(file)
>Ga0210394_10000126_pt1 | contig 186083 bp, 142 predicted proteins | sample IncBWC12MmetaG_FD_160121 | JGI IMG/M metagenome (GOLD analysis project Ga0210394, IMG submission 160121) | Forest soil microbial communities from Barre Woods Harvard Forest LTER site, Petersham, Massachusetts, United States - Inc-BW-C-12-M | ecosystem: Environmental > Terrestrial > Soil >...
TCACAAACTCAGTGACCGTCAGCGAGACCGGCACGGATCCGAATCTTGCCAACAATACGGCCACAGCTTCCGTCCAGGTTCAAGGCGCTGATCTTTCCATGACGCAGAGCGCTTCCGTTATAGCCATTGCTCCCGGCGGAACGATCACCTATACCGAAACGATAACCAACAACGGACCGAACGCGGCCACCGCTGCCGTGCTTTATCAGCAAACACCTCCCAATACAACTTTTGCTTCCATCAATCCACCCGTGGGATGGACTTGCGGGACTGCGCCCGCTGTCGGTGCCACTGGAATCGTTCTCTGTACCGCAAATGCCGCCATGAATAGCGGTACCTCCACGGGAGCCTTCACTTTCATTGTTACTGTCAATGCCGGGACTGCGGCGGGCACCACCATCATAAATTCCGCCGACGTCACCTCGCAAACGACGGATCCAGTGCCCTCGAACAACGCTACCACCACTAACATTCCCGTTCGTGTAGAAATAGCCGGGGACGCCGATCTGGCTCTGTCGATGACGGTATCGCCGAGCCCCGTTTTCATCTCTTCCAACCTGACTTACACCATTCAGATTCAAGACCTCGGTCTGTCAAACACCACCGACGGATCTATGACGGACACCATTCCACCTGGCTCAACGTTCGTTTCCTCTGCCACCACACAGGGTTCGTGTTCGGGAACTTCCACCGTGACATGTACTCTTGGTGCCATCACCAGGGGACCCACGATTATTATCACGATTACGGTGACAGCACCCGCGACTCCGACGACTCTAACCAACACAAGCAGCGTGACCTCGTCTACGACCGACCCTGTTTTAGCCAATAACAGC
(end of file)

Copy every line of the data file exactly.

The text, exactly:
>Ga0210394_10000126_pt1 | contig 186083 bp, 142 predicted proteins | sample IncBWC12MmetaG_FD_160121 | JGI IMG/M metagenome (GOLD analysis project Ga0210394, IMG submission 160121) | Forest soil microbial communities from Barre Woods Harvard Forest LTER site, Petersham, Massachusetts, United States - Inc-BW-C-12-M | ecosystem: Environmental > Terrestrial > Soil >...
TCACAAACTCAGTGACCGTCAGCGAGACCGGCACGGATCCGAATCTTGCCAACAATACGGCCACAGCTTCCGTCCAGGTTCAAGGCGCTGATCTTTCCATGACGCAGAGCGCTTCCGTTATAGCCATTGCTCCCGGCGGAACGATCACCTATACCGAAACGATAACCAACAACGGACCGAACGCGGCCACCGCTGCCGTGCTTTATCAGCAAACACCTCCCAATACAACTTTTGCTTCCATCAATCCACCCGTGGGATGGACTTGCGGGACTGCGCCCGCTGTCGGTGCCACTGGAATCGTTCTCTGTACCGCAAATGCCGCCATGAATAGCGGTACCTCCACGGGAGCCTTCACTTTCATTGTTACTGTCAATGCCGGGACTGCGGCGGGCACCACCATCATAAATTCCGCCGACGTCACCTCGCAAACGACGGATCCAGTGCCCTCGAACAACGCTACCACCACTAACATTCCCGTTCGTGTAGAAATAGCCGGGGACGCCGATCTGGCTCTGTCGATGACGGTATCGCCGAGCCCCGTTTTCATCTCTTCCAACCTGACTTACACCATTCAGATTCAAGACCTCGGTCTGTCAAACACCACCGACGGATCTATGACGGACACCATTCCACCTGGCTCAACGTTCGTTTCCTCTGCCACCACACAGGGTTCGTGTTCGGGAACTTCCACCGTGACATGTACTCTTGGTGCCATCACCAGGGGACCCACGATTATTATCACGATTACGGTGACAGCACCCGCGACTCCGACGACTCTAACCAACACAAGCAGCGTGACCTCGTCTACGACCGACCCTGTTTTAGCCAATAACAGC